Listing 3 puts everything together. Take a look at it and then I will walk you through the code. DWORD PLUS64 = 64 | (64 << 16); DWORD ALPHABY4 = (ALPHA / 4) | ((ALPHA / 4) << 16); DWORD doubleColorKey = sColorKey | (sColorKey << 16); ... // Is the Sprite width odd or even? If ( width % 2 == 1 ) { oddWidth = TRUE; width = (width - 1) / 2; //div by 2, processing 2 pixels at a time. } else { width = width / 2; //div by 2, processing 2 pixels at a time. } i = height; do { if ( oddWidth ) { sTemp = *((WORD*)lpSprite); if ( sTemp != sColorKey ) { dTemp = *((WORD*)lpDest); sb = sTemp & 0x1f; db = dTemp & 0x1f; sg = (sTemp >> 5) & 0x3f; dg = (dTemp >> 5) & 0x3f; sr = (sTemp >> 11) & 0x1f; dr = (dTemp >> 11) & 0x1f; *((WORD*)lpDest) = (DWORD)((ALPHA * (sb - db) >> 8) + db | ((ALPHA * (sg - dg) >> 8) + dg) << 5 | ((ALPHA * (sr - dr) >> 8) + dr) << 11); } lpDest += 2; lpSprite += 2; } j = width; do { sTemp = *((DWORD*)lpSprite); if ( sTemp != doubleColorKey ) { dTemp = *((DWORD*)lpDest); sb = sTemp & 0x001F001F; db = dTemp & 0x001F001F; sg = (sTemp >> 5) & 0x003F003F; dg = (dTemp >> 5) & 0x003F003F; sr = (sTemp >> 11) & 0x001F001F; dr = (dTemp >> 11) & 0x001F001F; BLUEC = ((((ALPHA * ((sb + PLUS64) - db)) >> 8) + db) - ALPHABY4) & 0x001F001F; GREENC = (((((ALPHA * ((sg + PLUS64) - dg)) >> 8) + dg) - ALPHABY4) & 0x003F003F) << 5; REDC = (((((ALPHA * ((sr + PLUS64) - dr)) >> 8) + dr) - ALPHABY4) & 0x001F001F) << 1; Result = BLUEC | GREENC | REDC; if ( (sTemp >> 16) == sColorKey ) Result = (Result & 0xFFFF) | (dTemp & 0xFFFF0000); else if ( (sTemp & 0xFFFF) == sColorKey ) Result = (Result & 0xFFFF0000) | (dTemp & 0xFFFF); *((DWORD*)lpDest) = Result; } lpDest += 4; lpSprite += 4; }while ( --j > 0 ); lpDest += dbuf; lpSprite += sbuf; }while ( --i > 0 );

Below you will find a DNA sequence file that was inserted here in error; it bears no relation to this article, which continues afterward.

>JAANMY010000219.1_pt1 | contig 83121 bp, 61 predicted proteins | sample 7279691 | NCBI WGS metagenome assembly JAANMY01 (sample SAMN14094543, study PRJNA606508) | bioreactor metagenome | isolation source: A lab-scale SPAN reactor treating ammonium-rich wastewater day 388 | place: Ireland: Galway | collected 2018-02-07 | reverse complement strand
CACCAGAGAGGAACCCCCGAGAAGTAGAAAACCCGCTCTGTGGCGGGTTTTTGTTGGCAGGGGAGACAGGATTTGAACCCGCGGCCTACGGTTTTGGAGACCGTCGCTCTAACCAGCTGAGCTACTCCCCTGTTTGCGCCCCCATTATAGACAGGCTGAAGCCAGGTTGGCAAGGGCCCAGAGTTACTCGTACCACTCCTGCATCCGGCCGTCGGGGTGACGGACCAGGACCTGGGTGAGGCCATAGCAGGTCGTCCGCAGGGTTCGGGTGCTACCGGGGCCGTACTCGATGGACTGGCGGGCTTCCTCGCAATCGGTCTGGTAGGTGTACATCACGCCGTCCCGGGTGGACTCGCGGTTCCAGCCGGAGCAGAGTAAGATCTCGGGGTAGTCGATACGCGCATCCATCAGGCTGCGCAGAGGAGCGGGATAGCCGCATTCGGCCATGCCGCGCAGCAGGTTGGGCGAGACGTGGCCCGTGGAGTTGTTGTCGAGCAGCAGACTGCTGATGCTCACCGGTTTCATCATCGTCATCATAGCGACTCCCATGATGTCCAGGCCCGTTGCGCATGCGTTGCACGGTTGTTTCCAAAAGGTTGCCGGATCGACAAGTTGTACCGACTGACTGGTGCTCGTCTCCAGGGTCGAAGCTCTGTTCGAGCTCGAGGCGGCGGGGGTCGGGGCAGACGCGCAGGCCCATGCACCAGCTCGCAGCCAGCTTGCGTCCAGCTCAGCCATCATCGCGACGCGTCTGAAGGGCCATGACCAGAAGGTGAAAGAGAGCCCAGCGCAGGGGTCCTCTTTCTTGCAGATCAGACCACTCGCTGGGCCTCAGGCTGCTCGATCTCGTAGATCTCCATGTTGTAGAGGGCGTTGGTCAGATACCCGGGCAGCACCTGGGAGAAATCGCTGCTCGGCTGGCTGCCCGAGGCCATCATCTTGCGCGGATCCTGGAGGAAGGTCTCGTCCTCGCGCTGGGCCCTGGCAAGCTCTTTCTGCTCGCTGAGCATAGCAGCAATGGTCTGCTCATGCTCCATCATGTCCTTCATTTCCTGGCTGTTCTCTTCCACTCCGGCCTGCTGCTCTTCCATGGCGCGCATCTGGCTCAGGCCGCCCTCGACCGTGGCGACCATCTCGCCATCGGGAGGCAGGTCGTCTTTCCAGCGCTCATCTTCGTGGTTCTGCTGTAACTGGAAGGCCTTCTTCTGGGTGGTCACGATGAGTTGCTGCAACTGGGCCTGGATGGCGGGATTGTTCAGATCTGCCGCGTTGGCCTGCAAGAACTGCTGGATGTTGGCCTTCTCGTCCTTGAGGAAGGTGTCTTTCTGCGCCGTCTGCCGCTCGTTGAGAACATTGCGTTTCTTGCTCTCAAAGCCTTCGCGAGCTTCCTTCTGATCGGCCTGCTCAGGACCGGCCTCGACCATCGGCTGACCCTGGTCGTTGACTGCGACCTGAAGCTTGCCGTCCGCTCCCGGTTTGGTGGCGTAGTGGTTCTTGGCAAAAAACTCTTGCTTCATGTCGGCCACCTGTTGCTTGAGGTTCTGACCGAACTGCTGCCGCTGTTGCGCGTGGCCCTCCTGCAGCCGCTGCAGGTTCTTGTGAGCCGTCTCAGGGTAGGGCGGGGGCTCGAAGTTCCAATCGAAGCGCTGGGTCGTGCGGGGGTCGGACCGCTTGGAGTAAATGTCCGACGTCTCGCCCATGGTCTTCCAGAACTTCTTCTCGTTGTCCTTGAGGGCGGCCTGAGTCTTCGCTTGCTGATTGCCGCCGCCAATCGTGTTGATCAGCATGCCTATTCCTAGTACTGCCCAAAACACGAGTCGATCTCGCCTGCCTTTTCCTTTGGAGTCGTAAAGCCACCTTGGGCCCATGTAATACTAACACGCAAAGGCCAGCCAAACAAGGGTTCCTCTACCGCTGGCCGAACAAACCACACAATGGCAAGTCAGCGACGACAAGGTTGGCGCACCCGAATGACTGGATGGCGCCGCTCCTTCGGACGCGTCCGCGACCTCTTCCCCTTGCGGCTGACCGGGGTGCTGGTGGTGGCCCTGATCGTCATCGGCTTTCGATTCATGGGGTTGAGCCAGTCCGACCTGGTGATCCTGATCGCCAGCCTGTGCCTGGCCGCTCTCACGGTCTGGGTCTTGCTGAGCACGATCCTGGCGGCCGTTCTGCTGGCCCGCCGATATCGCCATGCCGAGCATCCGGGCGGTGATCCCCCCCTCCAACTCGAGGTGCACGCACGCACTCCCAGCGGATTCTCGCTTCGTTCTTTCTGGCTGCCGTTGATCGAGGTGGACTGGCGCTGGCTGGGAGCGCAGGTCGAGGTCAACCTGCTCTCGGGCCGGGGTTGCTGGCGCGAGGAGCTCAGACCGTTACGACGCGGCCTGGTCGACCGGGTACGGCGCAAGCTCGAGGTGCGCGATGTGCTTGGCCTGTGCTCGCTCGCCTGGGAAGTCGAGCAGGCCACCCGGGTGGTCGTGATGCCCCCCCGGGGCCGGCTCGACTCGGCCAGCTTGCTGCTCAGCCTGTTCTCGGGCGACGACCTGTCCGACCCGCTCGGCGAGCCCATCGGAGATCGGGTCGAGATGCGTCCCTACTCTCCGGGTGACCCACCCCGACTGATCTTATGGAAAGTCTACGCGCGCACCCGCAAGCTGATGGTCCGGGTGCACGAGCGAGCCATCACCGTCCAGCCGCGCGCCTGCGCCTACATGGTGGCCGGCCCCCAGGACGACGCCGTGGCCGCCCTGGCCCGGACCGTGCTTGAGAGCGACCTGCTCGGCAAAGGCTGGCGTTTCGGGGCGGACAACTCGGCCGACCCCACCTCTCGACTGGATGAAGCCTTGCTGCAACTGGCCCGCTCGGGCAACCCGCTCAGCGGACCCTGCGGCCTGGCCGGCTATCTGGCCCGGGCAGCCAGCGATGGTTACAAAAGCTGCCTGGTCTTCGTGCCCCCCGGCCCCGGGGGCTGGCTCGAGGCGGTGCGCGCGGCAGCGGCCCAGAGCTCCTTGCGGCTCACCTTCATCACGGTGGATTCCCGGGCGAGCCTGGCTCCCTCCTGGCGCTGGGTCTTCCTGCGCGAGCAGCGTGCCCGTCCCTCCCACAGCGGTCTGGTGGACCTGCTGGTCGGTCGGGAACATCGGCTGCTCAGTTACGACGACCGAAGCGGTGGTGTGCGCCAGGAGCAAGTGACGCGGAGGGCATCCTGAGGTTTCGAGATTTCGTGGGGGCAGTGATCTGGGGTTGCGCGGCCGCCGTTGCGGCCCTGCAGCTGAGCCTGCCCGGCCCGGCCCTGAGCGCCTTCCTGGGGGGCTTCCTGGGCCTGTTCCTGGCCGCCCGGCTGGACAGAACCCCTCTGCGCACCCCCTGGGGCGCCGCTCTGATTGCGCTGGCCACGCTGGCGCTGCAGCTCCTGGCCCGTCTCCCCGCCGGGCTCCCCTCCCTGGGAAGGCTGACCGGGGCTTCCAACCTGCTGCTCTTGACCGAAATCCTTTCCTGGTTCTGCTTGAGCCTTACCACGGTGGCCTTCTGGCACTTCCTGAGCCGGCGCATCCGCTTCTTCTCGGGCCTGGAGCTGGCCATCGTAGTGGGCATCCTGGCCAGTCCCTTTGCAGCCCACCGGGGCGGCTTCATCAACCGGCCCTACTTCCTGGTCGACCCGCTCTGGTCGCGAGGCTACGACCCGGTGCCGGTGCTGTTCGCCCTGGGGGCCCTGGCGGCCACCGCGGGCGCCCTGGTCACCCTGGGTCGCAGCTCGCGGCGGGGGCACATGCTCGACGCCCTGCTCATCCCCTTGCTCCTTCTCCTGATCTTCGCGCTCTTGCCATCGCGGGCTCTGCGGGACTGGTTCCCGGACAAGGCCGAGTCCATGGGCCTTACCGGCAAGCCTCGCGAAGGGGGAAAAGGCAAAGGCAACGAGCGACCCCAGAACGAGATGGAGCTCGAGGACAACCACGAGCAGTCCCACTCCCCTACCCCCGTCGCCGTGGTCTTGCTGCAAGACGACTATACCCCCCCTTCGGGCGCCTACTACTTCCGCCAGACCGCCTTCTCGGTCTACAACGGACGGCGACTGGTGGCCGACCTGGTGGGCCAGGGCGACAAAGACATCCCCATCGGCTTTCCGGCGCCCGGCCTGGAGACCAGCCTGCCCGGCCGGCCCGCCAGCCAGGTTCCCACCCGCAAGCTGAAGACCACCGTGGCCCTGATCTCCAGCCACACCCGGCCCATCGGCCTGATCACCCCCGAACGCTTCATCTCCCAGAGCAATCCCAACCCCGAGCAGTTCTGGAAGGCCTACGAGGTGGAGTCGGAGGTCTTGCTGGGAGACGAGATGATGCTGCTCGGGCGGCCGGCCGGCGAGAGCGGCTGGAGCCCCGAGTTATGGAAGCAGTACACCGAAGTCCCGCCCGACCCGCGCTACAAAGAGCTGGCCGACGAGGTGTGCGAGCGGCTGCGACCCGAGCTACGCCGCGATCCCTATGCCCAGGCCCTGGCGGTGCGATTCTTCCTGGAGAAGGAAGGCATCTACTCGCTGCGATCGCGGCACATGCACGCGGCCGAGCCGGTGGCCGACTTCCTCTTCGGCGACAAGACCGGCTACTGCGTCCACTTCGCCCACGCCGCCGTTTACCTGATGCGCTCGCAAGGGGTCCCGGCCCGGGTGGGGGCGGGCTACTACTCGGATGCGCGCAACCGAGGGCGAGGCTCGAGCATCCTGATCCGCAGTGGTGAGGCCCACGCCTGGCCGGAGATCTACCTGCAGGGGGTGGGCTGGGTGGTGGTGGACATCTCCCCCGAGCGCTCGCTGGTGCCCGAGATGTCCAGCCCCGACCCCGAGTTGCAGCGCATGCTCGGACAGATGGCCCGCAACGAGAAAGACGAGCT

We are using packed data just like the MMX instructions do. We have two 16 bit values packed into a single 32 bit value. If you want to add or subtract a value from packed data you must shift into place multiple copies of the value you wish to add/subtract. Here are some examples: DWORD PLUS256 = 256 | (256 << 16); The pixels are 16 bits each so I shift my values to the left by 16 and 'or' them to a copy of themselves. Multiplication is different, simply multiply the whole 32 bit value times your multiplier. An example: BLUEC = ((((ALPHA * ((sb + PLUS256) - db)) >> 8) + db) - ALPHAPLUS) & 0x001F001F; As we enter into the outer loop we check to see if the oddWidth flag has been set. If this flag is TRUE then our source buffer has an odd numbered width. We need to alpha blend a single pixel using the method in listing 1 then move to the inner loop which processes two pixels at a time. I put this check in to make the routine more general purpose. If you know your sprites, tiles, etc. will never have an odd width then you can remove this section of code and gain a tiny bit of performance. Inside the inner loop we read in two pixels from our source buffer and I check to see if this value is equal to doubleColorKey. If it is we can skip the majority of the processing. If the two values are not equal we read in two pixels from the destination buffer. Seeing the individual bits of each data element might be helpful so I will refer to Table 1 as we go along. Table 1a and b show the pixels in their 32 bit packed state. Now we need to separate out the red, green, and blue color components. This is easy enough to do if you know the color format of your buffer. We have 16 bits in which to describe the 3 color channels. Unfortunately, 3 does not divide evenly into 16 so the video chip manufacturers must make a choice. Either they only use 15 bits, giving each color channel 5 bits or they use all 16 bits but give one of the color channels 6 bits and the other two 5 bits. These two formats are referred to as 16bpp 5-5-5 or 16bpp 5-6-5. The numbers map respectively to the red, green and blue color channels. It is possible that other combinations could exist but it is very rare. Listing 3 is tailored for the 5-6-5 format. Below is the code that does this for us (See table 1c-h). sb = sTemp & 0x001F001F; db = dTemp & 0x001F001F; sg = (sTemp >> 5) & 0x003F003F; dg = (dTemp >> 5) & 0x003F003F; sr = (sTemp >> 11) & 0x001F001F; dr = (dTemp >> 11) & 0x001F001F; Next we run each color channel through equation 4. The only difference between the code and equation 4 is that after all the calculations we 'and' the result with 0x001F001F (or 0x003F003F). This is done to clamp or bound the result to the range we know it cannot exceed (See Table 1i and j). We then recombine the three alpha blended color channels into the result (See Table 1k). Result = BLUEC | GREENC | REDC; We now need to see if either of the two source pixels that we read in is equal to the ColorKey value. If one of them is, we need to replace that pixel in the result with its corresponding destination pixel. All of this is done with the following code. if ((sTemp >> 16) == sColorKey) Result = (Result & 0xFFFF) | (dTemp & 0xFFFF0000); else if ((sTemp & 0xFFFF) == sColorKey) Result = (Result & 0xFFFF0000) | (dTemp & 0xFFFF); That about wraps it up. Write your result to the destination buffer and increment your pointers to the next two pixels and start over again. How much faster is listing 3 than listing 1 you ask?